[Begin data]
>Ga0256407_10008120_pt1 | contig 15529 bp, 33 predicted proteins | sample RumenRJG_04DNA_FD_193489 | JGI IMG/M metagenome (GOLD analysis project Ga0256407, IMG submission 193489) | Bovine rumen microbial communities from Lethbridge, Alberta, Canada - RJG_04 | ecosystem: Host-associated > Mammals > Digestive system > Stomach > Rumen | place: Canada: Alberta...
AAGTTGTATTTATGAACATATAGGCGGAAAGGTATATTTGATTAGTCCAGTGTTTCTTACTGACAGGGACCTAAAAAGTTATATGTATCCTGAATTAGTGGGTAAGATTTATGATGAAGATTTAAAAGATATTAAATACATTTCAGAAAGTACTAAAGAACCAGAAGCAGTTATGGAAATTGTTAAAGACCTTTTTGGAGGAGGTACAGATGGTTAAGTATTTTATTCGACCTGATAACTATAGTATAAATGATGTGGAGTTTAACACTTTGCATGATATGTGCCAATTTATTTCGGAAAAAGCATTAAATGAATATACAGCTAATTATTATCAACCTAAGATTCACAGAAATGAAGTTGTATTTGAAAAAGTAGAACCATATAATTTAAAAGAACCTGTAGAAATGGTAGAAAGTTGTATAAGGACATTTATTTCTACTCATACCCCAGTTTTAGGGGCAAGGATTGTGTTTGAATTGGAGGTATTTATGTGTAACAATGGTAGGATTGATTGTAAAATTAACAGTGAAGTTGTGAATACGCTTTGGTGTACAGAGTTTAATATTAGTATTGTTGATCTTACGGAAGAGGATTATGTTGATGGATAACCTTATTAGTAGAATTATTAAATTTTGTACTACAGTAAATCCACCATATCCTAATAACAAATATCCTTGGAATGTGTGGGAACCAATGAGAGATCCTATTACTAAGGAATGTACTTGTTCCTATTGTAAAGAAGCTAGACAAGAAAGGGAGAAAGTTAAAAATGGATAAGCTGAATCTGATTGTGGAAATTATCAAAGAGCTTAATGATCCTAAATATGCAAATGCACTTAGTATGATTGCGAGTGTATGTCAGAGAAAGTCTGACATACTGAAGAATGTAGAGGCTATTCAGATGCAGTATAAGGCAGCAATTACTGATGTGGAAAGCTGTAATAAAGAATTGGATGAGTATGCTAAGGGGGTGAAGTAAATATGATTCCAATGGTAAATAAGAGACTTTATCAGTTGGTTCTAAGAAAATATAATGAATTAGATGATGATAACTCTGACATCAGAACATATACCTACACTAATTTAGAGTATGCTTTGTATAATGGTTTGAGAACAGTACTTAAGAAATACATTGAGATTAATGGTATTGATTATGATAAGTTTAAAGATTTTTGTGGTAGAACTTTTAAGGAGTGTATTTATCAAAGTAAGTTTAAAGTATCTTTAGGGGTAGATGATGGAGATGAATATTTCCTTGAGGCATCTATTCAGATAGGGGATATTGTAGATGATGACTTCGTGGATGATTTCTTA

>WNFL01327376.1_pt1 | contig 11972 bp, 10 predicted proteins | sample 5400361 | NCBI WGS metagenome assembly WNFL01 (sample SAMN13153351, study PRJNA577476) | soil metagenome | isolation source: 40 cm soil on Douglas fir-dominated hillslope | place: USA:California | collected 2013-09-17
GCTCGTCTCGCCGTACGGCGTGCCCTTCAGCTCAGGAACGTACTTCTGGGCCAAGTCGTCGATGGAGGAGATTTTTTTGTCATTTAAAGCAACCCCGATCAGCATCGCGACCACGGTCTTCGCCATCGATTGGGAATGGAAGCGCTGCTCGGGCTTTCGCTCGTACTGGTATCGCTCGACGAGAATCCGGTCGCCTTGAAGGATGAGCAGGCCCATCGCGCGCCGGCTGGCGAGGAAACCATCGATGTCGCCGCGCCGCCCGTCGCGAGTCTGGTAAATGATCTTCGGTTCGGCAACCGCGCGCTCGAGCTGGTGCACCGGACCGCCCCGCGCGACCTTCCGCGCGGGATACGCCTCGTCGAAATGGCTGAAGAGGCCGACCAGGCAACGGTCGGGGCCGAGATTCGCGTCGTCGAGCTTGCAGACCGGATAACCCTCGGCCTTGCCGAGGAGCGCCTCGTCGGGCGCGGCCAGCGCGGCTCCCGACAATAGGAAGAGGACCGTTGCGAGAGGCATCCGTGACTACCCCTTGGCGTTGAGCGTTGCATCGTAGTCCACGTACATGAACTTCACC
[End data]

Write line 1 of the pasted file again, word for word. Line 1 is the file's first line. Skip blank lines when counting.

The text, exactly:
>Ga0256407_10008120_pt1 | contig 15529 bp, 33 predicted proteins | sample RumenRJG_04DNA_FD_193489 | JGI IMG/M metagenome (GOLD analysis project Ga0256407, IMG submission 193489) | Bovine rumen microbial communities from Lethbridge, Alberta, Canada - RJG_04 | ecosystem: Host-associated > Mammals > Digestive system > Stomach > Rumen | place: Canada: Alberta...